All counseling sessions should be approached with empathy and care for the counselee. A certain degree of connection is necessary for therapy or counseling. However, emotional and physical boundaries should be in place in order for the pastor to maintain enough critical distance to effectively counsel. When pastors begin developing a deeper intimate connection with a particular counselee that extends beyond a pastor-church member relationship, they should consider the impact it could have on the counseling relationship.

Thinking often of the counselee outside of sessions, creating intimacy with a counselee that extends beyond the pastor’s normal counseling relationships, or utilizing sessions as a time to personally connect instead of examining the counselee’s struggles, are signs that the pastor should consider making a referral to another counselor. Specific counseling boundaries not only protect the counselee, they also protect the pastor.

The goal of counseling should always be to help the counselee.

4. Personal Life

When counseling sessions are extending into the pastor’s personal and work life, a pastor should consider alternatives for their counseling work. Excessive worry, stress, lack of productivity, and defensiveness about counseling, would be good indicators that counseling has become a burden or that counseling boundaries have been crossed. Taking a break from counseling at-large or from a specific counseling case would be recommended.

5. Lack of Progress

Despite several months of counseling, the counselee is not making improvement. Is the lack of improvement due to the counselee’s resistance or the pastor’s lack of knowledge? It may be unclear. However, if the counselee is not benefiting or is being harmed from the counseling sessions or counseling method, a referral to a mental health professional is recommended.

6. Personal Relationships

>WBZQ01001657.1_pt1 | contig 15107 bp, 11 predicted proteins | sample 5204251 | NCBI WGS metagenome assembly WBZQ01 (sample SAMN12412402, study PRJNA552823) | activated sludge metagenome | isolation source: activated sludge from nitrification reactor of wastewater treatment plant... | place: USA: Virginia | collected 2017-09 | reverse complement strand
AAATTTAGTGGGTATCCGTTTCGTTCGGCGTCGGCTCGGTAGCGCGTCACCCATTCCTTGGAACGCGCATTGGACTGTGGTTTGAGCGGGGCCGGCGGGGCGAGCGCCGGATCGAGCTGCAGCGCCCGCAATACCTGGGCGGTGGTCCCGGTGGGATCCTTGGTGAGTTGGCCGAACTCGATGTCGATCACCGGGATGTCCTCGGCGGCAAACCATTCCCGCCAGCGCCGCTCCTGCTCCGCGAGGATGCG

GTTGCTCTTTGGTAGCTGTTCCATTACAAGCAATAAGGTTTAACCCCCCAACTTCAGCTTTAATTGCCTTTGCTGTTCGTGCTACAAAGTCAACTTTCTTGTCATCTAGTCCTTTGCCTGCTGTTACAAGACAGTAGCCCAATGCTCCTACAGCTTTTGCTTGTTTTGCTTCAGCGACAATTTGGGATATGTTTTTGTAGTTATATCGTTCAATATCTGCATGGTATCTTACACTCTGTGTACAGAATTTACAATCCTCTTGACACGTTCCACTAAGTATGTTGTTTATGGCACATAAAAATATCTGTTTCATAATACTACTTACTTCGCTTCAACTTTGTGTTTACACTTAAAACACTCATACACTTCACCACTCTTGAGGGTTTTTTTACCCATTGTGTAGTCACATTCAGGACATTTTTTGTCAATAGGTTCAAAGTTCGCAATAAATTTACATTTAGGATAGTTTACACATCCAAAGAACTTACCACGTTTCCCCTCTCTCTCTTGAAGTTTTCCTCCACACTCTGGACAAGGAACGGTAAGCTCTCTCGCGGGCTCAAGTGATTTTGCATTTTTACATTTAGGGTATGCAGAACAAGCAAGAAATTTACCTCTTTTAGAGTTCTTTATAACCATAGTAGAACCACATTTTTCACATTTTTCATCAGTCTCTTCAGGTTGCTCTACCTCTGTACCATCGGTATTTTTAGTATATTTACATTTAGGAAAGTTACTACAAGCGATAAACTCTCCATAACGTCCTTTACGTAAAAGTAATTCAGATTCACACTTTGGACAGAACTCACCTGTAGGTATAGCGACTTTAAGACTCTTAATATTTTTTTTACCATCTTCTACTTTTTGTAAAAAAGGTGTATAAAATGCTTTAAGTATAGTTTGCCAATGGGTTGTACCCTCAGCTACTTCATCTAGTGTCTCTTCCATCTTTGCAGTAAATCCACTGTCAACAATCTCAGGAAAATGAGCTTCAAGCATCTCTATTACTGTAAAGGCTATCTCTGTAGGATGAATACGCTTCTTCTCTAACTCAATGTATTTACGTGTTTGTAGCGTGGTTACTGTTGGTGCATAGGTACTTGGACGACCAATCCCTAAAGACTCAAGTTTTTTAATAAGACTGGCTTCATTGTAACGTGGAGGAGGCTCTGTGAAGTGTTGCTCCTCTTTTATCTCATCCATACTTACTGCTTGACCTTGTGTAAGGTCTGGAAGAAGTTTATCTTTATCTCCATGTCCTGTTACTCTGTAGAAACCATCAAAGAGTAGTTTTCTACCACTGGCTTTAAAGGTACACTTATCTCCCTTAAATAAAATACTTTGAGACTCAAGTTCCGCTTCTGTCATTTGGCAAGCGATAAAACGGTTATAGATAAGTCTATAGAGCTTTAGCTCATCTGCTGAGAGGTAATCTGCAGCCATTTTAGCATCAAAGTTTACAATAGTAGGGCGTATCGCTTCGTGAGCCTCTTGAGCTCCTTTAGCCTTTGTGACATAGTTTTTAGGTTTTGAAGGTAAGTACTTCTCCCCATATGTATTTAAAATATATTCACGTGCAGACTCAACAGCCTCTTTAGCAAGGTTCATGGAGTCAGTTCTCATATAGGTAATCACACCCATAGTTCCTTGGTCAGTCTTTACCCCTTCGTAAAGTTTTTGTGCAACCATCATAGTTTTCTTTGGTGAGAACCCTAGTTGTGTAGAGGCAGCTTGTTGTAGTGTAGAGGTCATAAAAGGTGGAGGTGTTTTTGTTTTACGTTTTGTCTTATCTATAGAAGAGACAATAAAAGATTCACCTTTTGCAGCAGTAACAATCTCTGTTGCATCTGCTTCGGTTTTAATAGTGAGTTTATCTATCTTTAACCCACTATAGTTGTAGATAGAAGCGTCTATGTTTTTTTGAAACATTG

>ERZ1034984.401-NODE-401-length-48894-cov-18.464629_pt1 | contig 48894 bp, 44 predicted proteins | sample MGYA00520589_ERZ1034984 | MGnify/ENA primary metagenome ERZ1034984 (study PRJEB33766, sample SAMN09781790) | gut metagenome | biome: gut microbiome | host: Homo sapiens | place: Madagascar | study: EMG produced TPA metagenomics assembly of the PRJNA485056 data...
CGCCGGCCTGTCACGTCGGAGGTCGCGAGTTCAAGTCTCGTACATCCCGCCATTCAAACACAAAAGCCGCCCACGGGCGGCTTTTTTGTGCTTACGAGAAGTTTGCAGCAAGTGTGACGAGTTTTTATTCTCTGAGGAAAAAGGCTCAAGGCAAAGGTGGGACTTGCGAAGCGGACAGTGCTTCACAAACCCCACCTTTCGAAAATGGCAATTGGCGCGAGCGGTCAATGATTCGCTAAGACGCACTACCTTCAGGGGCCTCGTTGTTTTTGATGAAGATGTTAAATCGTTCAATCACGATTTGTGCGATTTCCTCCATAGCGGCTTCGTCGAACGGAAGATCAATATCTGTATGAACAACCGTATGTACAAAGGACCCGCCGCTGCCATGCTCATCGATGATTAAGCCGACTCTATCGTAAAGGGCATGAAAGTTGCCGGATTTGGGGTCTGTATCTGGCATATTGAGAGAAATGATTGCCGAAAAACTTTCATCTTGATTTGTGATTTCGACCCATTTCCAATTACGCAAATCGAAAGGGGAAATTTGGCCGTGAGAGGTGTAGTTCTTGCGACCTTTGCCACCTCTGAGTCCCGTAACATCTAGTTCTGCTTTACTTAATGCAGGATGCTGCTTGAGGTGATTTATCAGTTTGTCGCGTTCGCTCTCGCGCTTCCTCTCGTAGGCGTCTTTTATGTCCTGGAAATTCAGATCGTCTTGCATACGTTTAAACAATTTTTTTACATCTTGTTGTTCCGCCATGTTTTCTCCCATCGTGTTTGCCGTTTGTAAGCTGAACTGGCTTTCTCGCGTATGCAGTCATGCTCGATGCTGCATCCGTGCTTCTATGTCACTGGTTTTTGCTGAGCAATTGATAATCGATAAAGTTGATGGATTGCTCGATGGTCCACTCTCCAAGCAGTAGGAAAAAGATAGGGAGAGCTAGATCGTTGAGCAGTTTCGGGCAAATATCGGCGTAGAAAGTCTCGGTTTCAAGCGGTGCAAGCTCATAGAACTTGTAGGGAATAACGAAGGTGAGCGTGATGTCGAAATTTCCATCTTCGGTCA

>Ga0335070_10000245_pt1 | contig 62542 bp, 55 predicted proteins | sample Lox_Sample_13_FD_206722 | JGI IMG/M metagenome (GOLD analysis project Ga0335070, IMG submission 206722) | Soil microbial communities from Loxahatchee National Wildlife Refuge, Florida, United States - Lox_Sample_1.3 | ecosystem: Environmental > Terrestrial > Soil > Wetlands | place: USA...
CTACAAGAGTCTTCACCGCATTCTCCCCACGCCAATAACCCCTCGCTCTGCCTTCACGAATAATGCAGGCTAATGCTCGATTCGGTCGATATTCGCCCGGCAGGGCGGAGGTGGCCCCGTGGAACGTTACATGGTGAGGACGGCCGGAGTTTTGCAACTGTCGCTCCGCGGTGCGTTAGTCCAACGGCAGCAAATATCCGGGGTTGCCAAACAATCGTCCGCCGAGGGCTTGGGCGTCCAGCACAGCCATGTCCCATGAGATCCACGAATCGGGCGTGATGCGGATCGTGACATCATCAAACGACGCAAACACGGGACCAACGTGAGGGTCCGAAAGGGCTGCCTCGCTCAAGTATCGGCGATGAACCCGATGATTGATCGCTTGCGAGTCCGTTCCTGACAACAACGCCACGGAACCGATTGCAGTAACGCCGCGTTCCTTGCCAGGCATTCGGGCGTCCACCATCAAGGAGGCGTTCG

I understand that the nature of the pastors’ roles in counseling is to advise members of their congregations. However, if the relationship extends beyond that of a healthy pastor-church member relationship, then the pastor might consider referring the counselee to someone else. It is a good idea for pastors to steer clear of counseling someone with whom they have a close and intimate relationship (i.e. family members, friends, neighbors, coworkers). These relationships may hinder one’s ability to provide objective counsel and create a division of authority within the relationship. The nature of the personal relationship can also change as a counselee divulges personal experiences and struggles.

The goal of counseling should always be to help the counselee. It is possible that the best treatment for someone is to receive therapy from a mental health professional while simultaneously receiving mentoring and discipleship from their pastor. There are trained biblical counselors, psychologists, social workers, and other mental health professionals equipped to handle mental health issues. Utilizing outside resources for mental health related issues should not be a last resort for the church, but an integral part of serving those who need them.